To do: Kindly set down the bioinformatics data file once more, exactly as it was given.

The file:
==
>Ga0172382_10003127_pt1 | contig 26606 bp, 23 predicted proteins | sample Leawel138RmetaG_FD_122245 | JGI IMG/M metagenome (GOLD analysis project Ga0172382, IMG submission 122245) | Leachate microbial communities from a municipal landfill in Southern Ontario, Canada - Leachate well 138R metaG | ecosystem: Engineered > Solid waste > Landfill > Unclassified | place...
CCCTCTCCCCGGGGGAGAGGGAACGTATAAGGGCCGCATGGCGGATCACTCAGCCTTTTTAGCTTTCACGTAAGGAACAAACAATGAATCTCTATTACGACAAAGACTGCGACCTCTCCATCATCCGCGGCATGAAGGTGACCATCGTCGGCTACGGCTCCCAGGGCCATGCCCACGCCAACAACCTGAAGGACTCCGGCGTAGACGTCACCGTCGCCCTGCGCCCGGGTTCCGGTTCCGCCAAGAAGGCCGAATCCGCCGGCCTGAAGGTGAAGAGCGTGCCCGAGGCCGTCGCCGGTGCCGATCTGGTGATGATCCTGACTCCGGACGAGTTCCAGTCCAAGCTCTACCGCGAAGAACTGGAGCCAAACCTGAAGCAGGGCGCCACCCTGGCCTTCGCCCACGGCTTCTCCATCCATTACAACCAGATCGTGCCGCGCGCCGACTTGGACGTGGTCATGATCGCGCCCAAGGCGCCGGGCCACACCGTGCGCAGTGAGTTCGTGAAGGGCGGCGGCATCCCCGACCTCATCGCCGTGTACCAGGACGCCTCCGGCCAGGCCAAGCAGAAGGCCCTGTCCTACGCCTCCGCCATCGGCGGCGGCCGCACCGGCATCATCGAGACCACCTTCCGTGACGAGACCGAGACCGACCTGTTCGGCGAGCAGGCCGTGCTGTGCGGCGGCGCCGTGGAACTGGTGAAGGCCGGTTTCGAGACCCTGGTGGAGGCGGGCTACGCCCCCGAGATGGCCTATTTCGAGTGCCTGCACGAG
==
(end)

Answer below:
>Ga0172382_10003127_pt1 | contig 26606 bp, 23 predicted proteins | sample Leawel138RmetaG_FD_122245 | JGI IMG/M metagenome (GOLD analysis project Ga0172382, IMG submission 122245) | Leachate microbial communities from a municipal landfill in Southern Ontario, Canada - Leachate well 138R metaG | ecosystem: Engineered > Solid waste > Landfill > Unclassified | place...
CCCTCTCCCCGGGGGAGAGGGAACGTATAAGGGCCGCATGGCGGATCACTCAGCCTTTTTAGCTTTCACGTAAGGAACAAACAATGAATCTCTATTACGACAAAGACTGCGACCTCTCCATCATCCGCGGCATGAAGGTGACCATCGTCGGCTACGGCTCCCAGGGCCATGCCCACGCCAACAACCTGAAGGACTCCGGCGTAGACGTCACCGTCGCCCTGCGCCCGGGTTCCGGTTCCGCCAAGAAGGCCGAATCCGCCGGCCTGAAGGTGAAGAGCGTGCCCGAGGCCGTCGCCGGTGCCGATCTGGTGATGATCCTGACTCCGGACGAGTTCCAGTCCAAGCTCTACCGCGAAGAACTGGAGCCAAACCTGAAGCAGGGCGCCACCCTGGCCTTCGCCCACGGCTTCTCCATCCATTACAACCAGATCGTGCCGCGCGCCGACTTGGACGTGGTCATGATCGCGCCCAAGGCGCCGGGCCACACCGTGCGCAGTGAGTTCGTGAAGGGCGGCGGCATCCCCGACCTCATCGCCGTGTACCAGGACGCCTCCGGCCAGGCCAAGCAGAAGGCCCTGTCCTACGCCTCCGCCATCGGCGGCGGCCGCACCGGCATCATCGAGACCACCTTCCGTGACGAGACCGAGACCGACCTGTTCGGCGAGCAGGCCGTGCTGTGCGGCGGCGCCGTGGAACTGGTGAAGGCCGGTTTCGAGACCCTGGTGGAGGCGGGCTACGCCCCCGAGATGGCCTATTTCGAGTGCCTGCACGAG